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NeuroMarketing

What is NeuroMarketing?
• NeuroMarketing is a new
field of marketing that
studies consumers‘:
– Sensorimotor,
– Cognitive,
– Affective response to
marketing stimuli.
NeuroMarketing
Historical Aspects

• The word
"NeuroMarketing"
was coined by
Ale Smidts in 2002.
Consumers – Knowing Them

• Researchers use technologies to


learn why consumers make the
decisions they do, and what part
of the brain is telling them to do
it.
NeuroMarketing
Main Goals
• Marketing analysts will use
NeuroMarketing to better
measure a consumer's
preference, as the verbal
response given to the
question, "Do you like this
product?" may not always
be the true answer due to
cognitive bias.
NeuroMarketing
Main Goals
• NeuroMarketing will tell the
marketer what the consumer
reacts to, whether it was the color
of the packaging, the sound the
box makes when shaken, or the
idea that they will have
something their co-consumers do
not.
NeuroMarketing
Outcomes
• The knowledge provided
by NeuroMarketing will
help marketers create
products and services
designed more effectively
and marketing campaigns
focused more on the
brain's response.
NeuroMarketing
Important
• The new approach of
NeuroMarketing and its
main effects can be
potentially subliminal.
NeuroMarketing
Important
• A research discipline that’s still in
its infancy.
• It uses high–tech brain scanning
techniques to investigate brain
activity.
• This neuro–imaging hardware
enables us to examine and analyze
what really drives our behavior, our
opinions, our preference for
Corona over Budweiser, iPods over
Zunes, or McDonald’s over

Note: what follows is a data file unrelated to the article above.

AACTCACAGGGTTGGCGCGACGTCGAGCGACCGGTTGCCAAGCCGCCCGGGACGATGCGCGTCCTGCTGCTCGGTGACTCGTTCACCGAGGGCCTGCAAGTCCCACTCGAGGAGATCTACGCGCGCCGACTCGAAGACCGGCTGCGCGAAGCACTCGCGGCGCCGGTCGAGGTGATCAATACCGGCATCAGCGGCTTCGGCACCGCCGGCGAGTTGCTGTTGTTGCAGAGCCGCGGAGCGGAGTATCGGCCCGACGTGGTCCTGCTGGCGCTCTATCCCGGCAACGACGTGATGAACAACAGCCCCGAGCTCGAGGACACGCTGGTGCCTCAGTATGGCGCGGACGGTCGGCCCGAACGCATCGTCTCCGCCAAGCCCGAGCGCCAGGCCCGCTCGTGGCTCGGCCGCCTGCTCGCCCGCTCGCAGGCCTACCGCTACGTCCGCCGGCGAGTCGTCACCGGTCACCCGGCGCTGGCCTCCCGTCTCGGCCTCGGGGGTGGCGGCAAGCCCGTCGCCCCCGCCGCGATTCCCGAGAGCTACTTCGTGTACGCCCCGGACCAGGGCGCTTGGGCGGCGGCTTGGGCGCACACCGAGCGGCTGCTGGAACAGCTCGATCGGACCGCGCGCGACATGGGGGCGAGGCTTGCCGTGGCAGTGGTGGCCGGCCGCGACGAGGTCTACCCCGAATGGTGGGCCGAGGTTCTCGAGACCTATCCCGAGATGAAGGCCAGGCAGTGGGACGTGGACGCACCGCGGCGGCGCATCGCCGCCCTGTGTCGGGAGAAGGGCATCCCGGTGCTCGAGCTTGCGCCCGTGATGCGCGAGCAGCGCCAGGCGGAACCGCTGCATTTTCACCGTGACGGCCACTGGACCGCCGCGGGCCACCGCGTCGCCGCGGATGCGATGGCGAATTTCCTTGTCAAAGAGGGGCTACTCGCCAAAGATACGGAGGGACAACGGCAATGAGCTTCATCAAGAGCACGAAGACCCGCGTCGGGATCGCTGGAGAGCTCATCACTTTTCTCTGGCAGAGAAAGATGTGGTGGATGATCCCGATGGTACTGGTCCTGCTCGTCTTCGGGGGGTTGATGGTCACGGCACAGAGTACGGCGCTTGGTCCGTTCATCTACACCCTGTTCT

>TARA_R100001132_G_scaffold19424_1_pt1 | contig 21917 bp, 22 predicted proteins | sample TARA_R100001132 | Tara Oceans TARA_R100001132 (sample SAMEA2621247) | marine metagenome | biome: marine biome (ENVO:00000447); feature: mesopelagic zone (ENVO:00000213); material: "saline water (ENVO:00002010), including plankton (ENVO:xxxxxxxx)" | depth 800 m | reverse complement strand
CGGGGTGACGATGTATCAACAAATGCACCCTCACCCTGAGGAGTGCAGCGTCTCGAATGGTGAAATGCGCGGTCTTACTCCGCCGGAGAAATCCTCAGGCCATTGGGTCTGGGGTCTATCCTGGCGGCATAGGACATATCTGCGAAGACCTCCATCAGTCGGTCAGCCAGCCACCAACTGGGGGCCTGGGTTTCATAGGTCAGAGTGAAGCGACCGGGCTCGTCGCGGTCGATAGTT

Wendy’s.
NeuroMarketing
What is Buyology?
• NeuroMarketing is where science and
marketing meet.
• Buyology bears witness to an historic
meeting between neuroscientists and
marketing experts, a union that sheds
new light on how we make decisions
about what we buy — everything from
food, to cell phones, to cigarettes, to
political candidates — and why.
Understanding
Our Buyology
• Until now, most marketing, advertising
and branding strategies have been built
on qualitative and quantitative market
research.
• The fact is, roughly 90% of our consumer
buying behavior is unconscious, and we
can’t actually explain our preferences, or
likely buying decisions, with any
accuracy.
• So market surveys and customer
questionnaires are of dubious value.
Understanding
Our Buyology
• NeuroMarketing will
help us make the
transition towards
understanding the
truth and lies about
why we buy.
NeuroMarketing
Main Concerns
• In 2004 a number of studies
were published about the
methodology and these helped
to raise debate about the ethics
of NeuroMarketing research.
• Buyology should further the
debate about both the ethical
application of NeuroMarketing
and its competent practice.
Lico Reis Consultoria
& Línguas
Roberto Lico Reis

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